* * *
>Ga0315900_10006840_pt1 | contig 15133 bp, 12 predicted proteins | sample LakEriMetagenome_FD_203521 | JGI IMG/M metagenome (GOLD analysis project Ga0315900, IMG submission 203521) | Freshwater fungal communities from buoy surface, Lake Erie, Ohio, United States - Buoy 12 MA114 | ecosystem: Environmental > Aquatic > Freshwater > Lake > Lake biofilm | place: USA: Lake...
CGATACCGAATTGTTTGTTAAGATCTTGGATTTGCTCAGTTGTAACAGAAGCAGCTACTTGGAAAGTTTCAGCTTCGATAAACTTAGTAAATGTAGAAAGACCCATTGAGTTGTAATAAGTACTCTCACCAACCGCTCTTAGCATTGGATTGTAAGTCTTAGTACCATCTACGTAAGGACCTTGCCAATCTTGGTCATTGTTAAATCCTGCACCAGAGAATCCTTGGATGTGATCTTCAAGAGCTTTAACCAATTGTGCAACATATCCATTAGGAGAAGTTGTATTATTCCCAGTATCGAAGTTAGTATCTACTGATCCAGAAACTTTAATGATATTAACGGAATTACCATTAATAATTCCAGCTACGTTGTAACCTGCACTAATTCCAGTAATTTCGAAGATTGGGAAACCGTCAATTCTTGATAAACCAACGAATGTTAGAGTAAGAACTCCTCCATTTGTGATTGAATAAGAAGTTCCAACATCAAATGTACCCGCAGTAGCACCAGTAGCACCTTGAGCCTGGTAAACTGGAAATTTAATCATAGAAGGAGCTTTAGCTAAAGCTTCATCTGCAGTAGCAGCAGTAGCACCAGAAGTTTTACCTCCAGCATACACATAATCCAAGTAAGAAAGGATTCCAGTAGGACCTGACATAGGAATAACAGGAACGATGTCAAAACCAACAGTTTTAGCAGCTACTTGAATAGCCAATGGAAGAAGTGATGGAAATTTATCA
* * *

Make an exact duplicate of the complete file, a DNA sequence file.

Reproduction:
>Ga0315900_10006840_pt1 | contig 15133 bp, 12 predicted proteins | sample LakEriMetagenome_FD_203521 | JGI IMG/M metagenome (GOLD analysis project Ga0315900, IMG submission 203521) | Freshwater fungal communities from buoy surface, Lake Erie, Ohio, United States - Buoy 12 MA114 | ecosystem: Environmental > Aquatic > Freshwater > Lake > Lake biofilm | place: USA: Lake...
CGATACCGAATTGTTTGTTAAGATCTTGGATTTGCTCAGTTGTAACAGAAGCAGCTACTTGGAAAGTTTCAGCTTCGATAAACTTAGTAAATGTAGAAAGACCCATTGAGTTGTAATAAGTACTCTCACCAACCGCTCTTAGCATTGGATTGTAAGTCTTAGTACCATCTACGTAAGGACCTTGCCAATCTTGGTCATTGTTAAATCCTGCACCAGAGAATCCTTGGATGTGATCTTCAAGAGCTTTAACCAATTGTGCAACATATCCATTAGGAGAAGTTGTATTATTCCCAGTATCGAAGTTAGTATCTACTGATCCAGAAACTTTAATGATATTAACGGAATTACCATTAATAATTCCAGCTACGTTGTAACCTGCACTAATTCCAGTAATTTCGAAGATTGGGAAACCGTCAATTCTTGATAAACCAACGAATGTTAGAGTAAGAACTCCTCCATTTGTGATTGAATAAGAAGTTCCAACATCAAATGTACCCGCAGTAGCACCAGTAGCACCTTGAGCCTGGTAAACTGGAAATTTAATCATAGAAGGAGCTTTAGCTAAAGCTTCATCTGCAGTAGCAGCAGTAGCACCAGAAGTTTTACCTCCAGCATACACATAATCCAAGTAAGAAAGGATTCCAGTAGGACCTGACATAGGAATAACAGGAACGATGTCAAAACCAACAGTTTTAGCAGCTACTTGAATAGCCAATGGAAGAAGTGATGGAAATTTATCA